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Cusco is like all other cities with a big tourist attraction nearby. It’s all about doing tours and in every corner you have someone offer you tours and massage or a restaurant. You can also find clothes made of alpaca wool pretty cheap.

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We stayed here for two nights before we went to Machu Picchu and one night after coming back. Mostly we ate good food, did some shopping and went to a hostel party the night we came back (to meet our new Argentinian friends). If you are looking for a hostel in Cusco we can recommend VIP house, close to the plaza and cheap. Breakfast included and helpful staff.

Bus between La Paz and Cusco

Finding a bus company that delivers a good service from La Paz to Cusco turned out to be harder than we first thought. One of the reasons for this might be that the route is mainly a touristic one, as the main reason for traveling to Cusco is to se Machu Picchu, and as we know, people love to take advantage of tourists!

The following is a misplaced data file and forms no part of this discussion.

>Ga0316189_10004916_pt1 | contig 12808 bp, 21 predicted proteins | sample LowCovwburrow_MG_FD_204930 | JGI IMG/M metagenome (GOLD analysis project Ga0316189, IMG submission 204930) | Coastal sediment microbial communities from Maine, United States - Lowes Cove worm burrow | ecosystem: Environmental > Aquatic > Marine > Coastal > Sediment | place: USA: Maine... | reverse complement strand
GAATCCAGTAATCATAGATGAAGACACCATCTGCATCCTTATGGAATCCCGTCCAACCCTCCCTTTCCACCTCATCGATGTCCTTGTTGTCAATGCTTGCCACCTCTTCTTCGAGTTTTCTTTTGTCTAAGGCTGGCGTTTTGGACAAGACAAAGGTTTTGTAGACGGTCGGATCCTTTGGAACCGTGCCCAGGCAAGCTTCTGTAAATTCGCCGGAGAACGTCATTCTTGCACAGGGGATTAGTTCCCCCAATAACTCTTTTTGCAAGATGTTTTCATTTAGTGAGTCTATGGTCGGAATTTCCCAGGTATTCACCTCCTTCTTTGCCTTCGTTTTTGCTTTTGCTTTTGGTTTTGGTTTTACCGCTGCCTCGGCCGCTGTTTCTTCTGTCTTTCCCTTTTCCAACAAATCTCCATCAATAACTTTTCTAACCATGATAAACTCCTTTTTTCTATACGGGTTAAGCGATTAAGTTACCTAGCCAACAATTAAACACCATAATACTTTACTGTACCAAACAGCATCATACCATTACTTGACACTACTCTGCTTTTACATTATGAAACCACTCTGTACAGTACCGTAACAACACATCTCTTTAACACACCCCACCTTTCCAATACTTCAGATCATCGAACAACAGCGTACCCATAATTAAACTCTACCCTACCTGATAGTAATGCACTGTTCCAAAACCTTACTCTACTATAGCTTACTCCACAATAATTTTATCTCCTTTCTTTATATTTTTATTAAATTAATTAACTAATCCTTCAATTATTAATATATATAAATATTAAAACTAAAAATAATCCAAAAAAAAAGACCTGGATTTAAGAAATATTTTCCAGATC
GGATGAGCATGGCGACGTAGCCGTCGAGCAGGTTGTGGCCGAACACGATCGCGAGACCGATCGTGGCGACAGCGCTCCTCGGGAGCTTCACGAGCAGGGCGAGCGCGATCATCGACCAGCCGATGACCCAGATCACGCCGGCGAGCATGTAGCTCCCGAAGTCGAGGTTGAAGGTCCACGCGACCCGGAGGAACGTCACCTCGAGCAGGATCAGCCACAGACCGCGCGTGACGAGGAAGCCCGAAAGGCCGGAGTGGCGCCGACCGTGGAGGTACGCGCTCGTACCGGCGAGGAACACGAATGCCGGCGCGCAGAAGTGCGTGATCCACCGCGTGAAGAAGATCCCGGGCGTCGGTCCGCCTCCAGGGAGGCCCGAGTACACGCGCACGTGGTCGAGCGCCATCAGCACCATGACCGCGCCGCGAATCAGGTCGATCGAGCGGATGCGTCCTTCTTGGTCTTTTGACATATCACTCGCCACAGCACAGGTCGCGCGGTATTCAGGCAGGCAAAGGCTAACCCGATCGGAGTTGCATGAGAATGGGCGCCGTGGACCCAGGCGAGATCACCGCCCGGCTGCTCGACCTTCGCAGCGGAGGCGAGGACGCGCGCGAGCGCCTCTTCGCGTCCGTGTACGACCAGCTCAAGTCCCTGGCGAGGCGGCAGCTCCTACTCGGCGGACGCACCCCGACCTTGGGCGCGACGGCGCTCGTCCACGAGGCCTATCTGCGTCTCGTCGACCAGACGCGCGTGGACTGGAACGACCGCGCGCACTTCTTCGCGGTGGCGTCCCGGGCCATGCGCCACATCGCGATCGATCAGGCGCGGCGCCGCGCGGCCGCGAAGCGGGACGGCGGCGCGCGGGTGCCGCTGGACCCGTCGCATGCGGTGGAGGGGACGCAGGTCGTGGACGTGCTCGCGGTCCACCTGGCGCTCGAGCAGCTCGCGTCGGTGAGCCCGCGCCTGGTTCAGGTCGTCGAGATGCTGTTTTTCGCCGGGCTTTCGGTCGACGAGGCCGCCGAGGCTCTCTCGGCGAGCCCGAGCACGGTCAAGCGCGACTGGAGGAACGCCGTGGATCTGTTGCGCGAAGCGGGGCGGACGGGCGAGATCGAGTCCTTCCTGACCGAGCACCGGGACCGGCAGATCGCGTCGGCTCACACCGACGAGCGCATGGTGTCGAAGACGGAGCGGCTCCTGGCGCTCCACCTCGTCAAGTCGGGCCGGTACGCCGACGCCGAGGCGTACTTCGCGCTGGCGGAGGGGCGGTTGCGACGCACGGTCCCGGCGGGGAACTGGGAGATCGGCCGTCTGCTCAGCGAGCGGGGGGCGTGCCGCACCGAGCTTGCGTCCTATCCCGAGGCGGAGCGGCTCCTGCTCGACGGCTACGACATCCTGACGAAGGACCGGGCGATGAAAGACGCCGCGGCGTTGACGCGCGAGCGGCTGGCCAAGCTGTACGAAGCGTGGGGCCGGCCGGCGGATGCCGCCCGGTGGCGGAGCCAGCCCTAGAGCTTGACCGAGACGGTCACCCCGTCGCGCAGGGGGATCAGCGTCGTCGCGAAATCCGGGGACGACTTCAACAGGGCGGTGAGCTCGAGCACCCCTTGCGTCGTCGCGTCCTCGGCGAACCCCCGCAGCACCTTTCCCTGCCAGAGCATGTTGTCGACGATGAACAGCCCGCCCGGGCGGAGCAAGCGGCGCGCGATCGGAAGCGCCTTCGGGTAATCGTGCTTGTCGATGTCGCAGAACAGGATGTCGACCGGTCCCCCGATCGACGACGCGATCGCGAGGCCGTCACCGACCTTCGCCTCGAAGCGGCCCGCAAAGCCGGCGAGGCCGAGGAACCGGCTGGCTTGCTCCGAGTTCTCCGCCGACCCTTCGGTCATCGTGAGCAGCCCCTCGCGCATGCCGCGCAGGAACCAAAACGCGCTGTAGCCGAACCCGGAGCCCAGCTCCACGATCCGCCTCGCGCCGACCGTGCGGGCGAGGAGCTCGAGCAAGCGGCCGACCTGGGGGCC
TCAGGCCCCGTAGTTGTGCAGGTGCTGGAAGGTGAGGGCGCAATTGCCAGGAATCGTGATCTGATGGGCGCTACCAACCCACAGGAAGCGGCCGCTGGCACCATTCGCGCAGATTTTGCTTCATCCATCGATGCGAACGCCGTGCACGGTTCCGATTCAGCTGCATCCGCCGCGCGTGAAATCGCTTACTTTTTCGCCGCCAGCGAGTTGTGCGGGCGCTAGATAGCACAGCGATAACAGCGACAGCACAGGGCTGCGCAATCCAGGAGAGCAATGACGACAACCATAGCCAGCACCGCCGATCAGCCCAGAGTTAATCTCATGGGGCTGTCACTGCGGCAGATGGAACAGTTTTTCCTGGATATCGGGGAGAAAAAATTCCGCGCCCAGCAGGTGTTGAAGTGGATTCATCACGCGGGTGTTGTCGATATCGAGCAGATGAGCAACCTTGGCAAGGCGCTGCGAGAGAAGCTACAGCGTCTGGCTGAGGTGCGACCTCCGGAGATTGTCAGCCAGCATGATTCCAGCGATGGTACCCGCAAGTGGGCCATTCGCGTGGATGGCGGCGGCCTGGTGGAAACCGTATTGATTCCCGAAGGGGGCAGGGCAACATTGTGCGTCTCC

Our main concern while booking the tickets going from La Paz to Cusco was that the bus was comfortable and that it did not run in the middle of the night. This was becase we read that buses during the days have a lesser frequency of drunk drivers.

In the La Paz bus terminal there can be found four different companies offering buses to Cusco. We happened to choose the one called Vicuña Tours. Partly because the girl working there, Steph, spoke good English and informed us that the bus starts in La Paz at 07:00 and reaches Cusco at 21:00, with a quick stop to change into a nicer Semi-Cama bus in Copacabana.

Our thoughts at this moment was somewhere along the lines of “Perfect, we arrive in the evening in time for dinner, and the bus will be comfortable the second part of the trip”.

Oh, how wrong we were.

The trip started with the bus departing 20 minutes later than announced, and after a few hours it stopped at the shore of Lake Titicaca because apparently we were supposed to change to a boat while the bus took another boat to cross to the other side of the lake. Our bus driver mumbled something in Spanish and everyone got off the bus. Unsure about what we were supposed to do we got of last and followed the rest to a dock where boats costing €0.30 took us to the other side of the shore. At the other side we found us some Salteñas that we ate while waiting for the bus to arrive and get offloaded on this side.